Common Laminitis TriggersLaminitis is a complex disease related to equine metabolic syndrome, Cushings disease (PPID) and other systemic inflammatory diseases. Commonly, laminitis is caused by being overweight. It can also be triggered from elevated insulin levels due to Cushings disease. Horses that break into the grain bin or that turned out on spring grass for too long are highly prone to acute laminitis because the sugars in the feed rapidly alter the blood insulin. For horses with PPID/ Cushings disease, reoccurring insulin level changes should be regularly monitored with blood work and managed with a low carb, low sugar diet with added minerals and vitamins. Certain horse breeds and ponies that tend to be cresty or overweight also are highly prone to insulin resistance, which frequently causes chronic laminitis.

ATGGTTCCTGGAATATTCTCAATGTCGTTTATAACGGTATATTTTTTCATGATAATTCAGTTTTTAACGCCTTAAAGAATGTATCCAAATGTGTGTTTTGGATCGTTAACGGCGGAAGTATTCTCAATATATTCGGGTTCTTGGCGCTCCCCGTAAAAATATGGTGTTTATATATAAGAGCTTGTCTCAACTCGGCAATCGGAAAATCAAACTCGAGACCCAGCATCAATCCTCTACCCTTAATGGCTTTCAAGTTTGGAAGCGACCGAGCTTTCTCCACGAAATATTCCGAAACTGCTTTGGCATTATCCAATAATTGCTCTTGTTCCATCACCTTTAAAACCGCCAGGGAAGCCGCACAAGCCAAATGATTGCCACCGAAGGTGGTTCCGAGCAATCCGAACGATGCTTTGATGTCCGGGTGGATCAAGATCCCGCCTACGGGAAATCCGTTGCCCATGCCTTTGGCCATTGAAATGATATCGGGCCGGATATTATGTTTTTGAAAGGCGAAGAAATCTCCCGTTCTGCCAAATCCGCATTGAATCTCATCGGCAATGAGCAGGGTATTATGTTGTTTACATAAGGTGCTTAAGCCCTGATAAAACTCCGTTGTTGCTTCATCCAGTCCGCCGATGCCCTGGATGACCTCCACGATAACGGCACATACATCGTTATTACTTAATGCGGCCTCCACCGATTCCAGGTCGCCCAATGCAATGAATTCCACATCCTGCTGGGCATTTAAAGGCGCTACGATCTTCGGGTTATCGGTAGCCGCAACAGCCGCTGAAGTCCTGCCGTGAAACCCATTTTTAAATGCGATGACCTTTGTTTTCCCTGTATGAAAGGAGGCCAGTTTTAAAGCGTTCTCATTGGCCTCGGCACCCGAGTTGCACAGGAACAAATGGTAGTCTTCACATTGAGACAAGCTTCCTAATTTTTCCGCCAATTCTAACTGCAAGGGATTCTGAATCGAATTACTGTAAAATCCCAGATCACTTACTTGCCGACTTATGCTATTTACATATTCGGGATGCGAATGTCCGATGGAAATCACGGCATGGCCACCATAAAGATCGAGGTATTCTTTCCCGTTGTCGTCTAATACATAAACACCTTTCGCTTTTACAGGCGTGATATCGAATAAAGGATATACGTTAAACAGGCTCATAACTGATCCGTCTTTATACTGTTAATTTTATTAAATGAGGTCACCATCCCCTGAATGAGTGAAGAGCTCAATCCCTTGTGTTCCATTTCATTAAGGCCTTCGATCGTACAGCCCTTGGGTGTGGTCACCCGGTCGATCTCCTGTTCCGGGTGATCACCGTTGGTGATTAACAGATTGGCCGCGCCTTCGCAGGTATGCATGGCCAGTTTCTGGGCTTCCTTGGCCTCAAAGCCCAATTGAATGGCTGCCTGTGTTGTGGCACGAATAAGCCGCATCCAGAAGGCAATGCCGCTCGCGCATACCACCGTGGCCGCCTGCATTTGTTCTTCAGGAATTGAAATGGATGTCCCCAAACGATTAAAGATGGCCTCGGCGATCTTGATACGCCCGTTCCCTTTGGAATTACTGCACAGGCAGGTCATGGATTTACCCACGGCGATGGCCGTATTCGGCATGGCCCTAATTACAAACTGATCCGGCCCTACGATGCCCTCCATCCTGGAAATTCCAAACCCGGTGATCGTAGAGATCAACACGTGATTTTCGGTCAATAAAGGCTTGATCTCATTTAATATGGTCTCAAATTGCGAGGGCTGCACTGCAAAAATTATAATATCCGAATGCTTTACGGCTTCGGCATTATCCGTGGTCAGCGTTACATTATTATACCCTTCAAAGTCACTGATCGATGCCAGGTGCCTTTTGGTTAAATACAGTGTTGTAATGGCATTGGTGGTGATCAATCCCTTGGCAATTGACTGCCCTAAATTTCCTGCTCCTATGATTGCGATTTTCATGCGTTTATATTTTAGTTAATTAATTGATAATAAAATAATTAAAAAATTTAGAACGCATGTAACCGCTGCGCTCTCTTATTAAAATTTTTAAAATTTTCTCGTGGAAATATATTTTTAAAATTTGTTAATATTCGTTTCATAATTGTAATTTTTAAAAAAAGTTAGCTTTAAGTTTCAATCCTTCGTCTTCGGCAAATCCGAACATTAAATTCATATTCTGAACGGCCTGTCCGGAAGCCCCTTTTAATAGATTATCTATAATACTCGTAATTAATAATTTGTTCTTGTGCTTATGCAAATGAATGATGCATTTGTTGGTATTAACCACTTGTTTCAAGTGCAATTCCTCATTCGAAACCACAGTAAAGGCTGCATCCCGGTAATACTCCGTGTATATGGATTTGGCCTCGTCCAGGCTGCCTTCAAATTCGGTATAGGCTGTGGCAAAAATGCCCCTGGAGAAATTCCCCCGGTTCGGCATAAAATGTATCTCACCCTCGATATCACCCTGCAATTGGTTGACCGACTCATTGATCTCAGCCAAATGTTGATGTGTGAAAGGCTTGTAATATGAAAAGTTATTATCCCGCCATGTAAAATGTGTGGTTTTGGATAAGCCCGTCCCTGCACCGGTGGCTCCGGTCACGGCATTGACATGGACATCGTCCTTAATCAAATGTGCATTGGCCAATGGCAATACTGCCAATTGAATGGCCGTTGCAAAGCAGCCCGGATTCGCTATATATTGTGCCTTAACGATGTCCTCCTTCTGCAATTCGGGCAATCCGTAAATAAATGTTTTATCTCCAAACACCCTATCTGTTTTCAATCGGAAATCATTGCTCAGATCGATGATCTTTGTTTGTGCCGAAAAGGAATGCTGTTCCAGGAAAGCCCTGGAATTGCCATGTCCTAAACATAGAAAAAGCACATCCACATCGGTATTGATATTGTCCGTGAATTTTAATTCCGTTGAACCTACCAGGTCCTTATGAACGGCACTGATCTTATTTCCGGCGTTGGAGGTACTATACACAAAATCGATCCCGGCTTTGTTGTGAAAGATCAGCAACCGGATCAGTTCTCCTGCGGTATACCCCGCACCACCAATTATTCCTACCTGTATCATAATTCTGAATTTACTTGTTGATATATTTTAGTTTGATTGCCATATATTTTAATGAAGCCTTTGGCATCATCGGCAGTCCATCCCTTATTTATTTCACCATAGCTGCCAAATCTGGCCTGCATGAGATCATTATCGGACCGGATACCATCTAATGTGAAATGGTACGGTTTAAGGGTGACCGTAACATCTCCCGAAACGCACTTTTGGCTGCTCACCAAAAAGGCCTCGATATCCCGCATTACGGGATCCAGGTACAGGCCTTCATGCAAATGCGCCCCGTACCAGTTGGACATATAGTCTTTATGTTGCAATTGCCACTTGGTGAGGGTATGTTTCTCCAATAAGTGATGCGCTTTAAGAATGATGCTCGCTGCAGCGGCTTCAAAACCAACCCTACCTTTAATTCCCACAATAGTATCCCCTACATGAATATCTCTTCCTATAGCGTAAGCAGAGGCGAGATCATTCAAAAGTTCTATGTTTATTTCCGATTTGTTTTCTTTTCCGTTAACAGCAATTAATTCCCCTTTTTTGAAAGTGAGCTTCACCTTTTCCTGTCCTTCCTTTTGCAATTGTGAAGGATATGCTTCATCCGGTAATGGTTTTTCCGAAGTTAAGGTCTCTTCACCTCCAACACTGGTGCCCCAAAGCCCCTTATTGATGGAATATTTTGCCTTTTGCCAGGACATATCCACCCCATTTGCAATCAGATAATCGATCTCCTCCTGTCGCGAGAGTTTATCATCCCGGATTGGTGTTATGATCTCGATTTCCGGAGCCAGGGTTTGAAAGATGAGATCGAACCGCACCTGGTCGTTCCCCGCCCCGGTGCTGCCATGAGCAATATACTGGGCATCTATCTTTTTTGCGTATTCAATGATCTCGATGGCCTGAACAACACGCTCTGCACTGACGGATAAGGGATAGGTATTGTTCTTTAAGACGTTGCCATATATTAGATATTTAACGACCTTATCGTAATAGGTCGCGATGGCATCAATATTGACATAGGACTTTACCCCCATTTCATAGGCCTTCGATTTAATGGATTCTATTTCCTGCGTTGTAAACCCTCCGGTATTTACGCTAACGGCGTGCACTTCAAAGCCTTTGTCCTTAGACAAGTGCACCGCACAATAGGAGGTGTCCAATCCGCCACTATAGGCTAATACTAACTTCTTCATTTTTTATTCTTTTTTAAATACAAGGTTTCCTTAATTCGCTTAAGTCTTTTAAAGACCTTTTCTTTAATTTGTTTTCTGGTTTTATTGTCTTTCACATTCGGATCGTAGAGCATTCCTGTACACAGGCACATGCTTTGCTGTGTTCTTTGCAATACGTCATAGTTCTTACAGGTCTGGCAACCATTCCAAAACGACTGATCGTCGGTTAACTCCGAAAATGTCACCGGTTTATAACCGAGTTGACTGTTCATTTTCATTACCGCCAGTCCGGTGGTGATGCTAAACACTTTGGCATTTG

Supporting Dietary Needs for a Horse with LaminitisIf your horse has been diagnosed by your vet or farrier, proper treatment is key to stave off reoccurring bouts of inflammation and permanent hoof damage. Managing diet becomes a key factor in keeping your horse pain-free.
The recommended management for horses with laminitis:
- No grass, grains or treats that contain high levels of sugar or starch
- Soak hay for an hour before feeding to reduce carbohydrates
- Add a vitamin-mineral supplement that contains selenium and vitamin E that has little filler so the overall carbohydrate load stays low
- Provide a plain white salt block
- Omega-3 supplement will help reduce inflammation
- Have your veterinarian and farrier work together in order to put your horse's hooves at the right angle for the most relief